Traffic signals create gaps in the traffic flow, allowing pedestrians
to cross the street. They should allow adequate crossing time for pedestrians
and an adequate clearance interval based upon a maximum walking speed
of 1.2 m/s (4.0 ft/s). In areas where there is a heavy concentration
of the elderly or children, a lower speed of less than 1.1 m/s (3.5 ft/s)
should be used in determining pedestrian clearance time. Signals are
particularly important at high-use, mid-block crossings on higher speed
roads, multi-lane roads, or at highly congested intersections. National
warrants from the Manual on Uniform Traffic Control Devices are based
on the number of pedestrians and vehicles crossing the intersection,
among other factors.1 However,
judgment must also be used on a case-by-case basis. For example, a requirement
for installing a traffic signal is that there are a certain number of
pedestrians present. If a new facility is being built—a park or recreational
path, for example—there will be a new demand, and the signal could
be installed in conjunction with the new facility based on projected
crossing demand. There may also be latent demand if a destination is
not currently accessible, but could become so with new facilities or redesign.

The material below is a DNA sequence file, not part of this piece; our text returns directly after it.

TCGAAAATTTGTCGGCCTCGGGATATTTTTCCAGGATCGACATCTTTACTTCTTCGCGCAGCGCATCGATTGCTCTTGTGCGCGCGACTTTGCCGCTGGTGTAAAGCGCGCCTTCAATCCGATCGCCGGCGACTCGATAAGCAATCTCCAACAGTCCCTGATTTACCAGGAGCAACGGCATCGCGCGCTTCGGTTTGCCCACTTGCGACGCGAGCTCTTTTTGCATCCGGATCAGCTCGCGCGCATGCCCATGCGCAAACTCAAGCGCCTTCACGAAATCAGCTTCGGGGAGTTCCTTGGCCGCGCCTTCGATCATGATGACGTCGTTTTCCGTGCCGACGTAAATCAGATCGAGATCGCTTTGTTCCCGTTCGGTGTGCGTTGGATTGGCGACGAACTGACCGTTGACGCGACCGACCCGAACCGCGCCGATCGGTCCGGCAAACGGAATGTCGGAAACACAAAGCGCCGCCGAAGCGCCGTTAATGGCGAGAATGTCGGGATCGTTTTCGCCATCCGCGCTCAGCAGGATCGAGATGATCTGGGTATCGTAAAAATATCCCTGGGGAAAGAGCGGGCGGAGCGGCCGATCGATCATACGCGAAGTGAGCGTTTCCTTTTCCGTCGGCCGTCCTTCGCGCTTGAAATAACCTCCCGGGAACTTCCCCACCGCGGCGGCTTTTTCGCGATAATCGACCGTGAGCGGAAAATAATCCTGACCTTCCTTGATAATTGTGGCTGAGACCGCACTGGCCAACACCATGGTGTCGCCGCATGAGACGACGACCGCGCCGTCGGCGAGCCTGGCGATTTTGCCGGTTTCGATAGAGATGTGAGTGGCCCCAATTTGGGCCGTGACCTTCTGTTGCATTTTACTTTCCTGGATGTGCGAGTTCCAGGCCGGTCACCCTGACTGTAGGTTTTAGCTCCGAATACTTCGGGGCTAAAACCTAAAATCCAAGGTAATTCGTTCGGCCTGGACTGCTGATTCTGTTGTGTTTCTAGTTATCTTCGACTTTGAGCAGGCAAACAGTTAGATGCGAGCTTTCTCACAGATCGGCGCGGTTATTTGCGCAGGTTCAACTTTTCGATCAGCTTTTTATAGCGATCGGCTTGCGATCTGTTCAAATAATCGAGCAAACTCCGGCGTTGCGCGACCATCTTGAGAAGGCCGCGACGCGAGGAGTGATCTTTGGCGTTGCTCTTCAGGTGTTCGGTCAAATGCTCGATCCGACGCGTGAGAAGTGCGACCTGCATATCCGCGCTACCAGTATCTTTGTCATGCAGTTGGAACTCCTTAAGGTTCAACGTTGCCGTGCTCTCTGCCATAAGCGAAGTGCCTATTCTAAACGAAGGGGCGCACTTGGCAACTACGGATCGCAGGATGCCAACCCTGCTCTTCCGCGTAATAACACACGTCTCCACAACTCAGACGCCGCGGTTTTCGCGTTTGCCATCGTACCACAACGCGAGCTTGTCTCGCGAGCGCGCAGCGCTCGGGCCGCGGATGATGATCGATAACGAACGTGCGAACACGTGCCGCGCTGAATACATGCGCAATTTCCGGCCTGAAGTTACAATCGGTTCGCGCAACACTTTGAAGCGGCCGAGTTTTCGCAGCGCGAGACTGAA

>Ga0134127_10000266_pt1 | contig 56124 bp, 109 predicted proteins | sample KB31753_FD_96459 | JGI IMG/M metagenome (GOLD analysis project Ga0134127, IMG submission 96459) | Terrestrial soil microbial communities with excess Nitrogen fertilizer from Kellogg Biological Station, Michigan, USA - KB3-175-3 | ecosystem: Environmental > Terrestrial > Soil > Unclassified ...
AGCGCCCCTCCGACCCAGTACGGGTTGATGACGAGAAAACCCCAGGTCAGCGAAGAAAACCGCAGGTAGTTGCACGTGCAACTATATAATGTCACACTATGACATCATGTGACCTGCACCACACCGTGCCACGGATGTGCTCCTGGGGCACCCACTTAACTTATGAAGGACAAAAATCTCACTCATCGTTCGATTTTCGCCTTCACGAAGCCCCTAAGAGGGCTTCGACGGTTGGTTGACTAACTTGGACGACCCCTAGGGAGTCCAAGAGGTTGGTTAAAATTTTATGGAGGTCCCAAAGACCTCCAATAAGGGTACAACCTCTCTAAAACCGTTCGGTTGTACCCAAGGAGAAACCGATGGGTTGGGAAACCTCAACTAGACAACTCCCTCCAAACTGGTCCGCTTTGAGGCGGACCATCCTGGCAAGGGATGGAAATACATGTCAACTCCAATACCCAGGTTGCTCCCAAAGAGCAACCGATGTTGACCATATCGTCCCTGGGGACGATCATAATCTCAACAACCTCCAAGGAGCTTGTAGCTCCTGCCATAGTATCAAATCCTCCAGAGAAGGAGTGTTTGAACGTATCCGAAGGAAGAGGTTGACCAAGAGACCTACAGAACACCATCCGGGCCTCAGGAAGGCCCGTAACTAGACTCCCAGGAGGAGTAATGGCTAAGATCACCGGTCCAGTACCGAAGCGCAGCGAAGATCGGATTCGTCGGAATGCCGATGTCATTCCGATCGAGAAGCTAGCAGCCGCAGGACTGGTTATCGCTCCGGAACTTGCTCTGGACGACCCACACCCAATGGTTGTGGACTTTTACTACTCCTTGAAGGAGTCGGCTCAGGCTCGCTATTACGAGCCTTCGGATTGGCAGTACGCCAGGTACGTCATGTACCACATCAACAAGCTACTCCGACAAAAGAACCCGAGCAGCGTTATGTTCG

In downtown areas, signals are often closely spaced, sometimes every block.
Timed sequencing of signals may reduce the amount of time allotted per cycle
for pedestrian crossing to unsafe lengths. Signals are usually spaced farther
apart in suburban or outlying areas, but similar considerations for pedestrian
phasing should be made. When high pedestrian traffic exists during a majority
of the day, fixed-time signals should be used to consistently allow crossing
opportunities. Pedestrian actuation should only be used when pedestrian
crossings are intermittent and should be made accessible to all pedestrians,
including those with disabilities.
| Provide intervals in a traffic system where pedestrians can cross streets
| Where pedestrian traffic is regular and frequent, pedestrian phases should
come up automatically. Pedestrian actuation should only be used when pedestrian
crossings are intermittent.
Signal cycles should be kept short (ideally 90 seconds maximum) to reduce
pedestrian delay. Pedestrians are very sensitive to delays.
Marked crosswalks at signals encourage pedestrians to cross at the signal
and discourage motorists from encroaching into the crossing area.
Adapted from Making Streets That Work, Seattle, 1996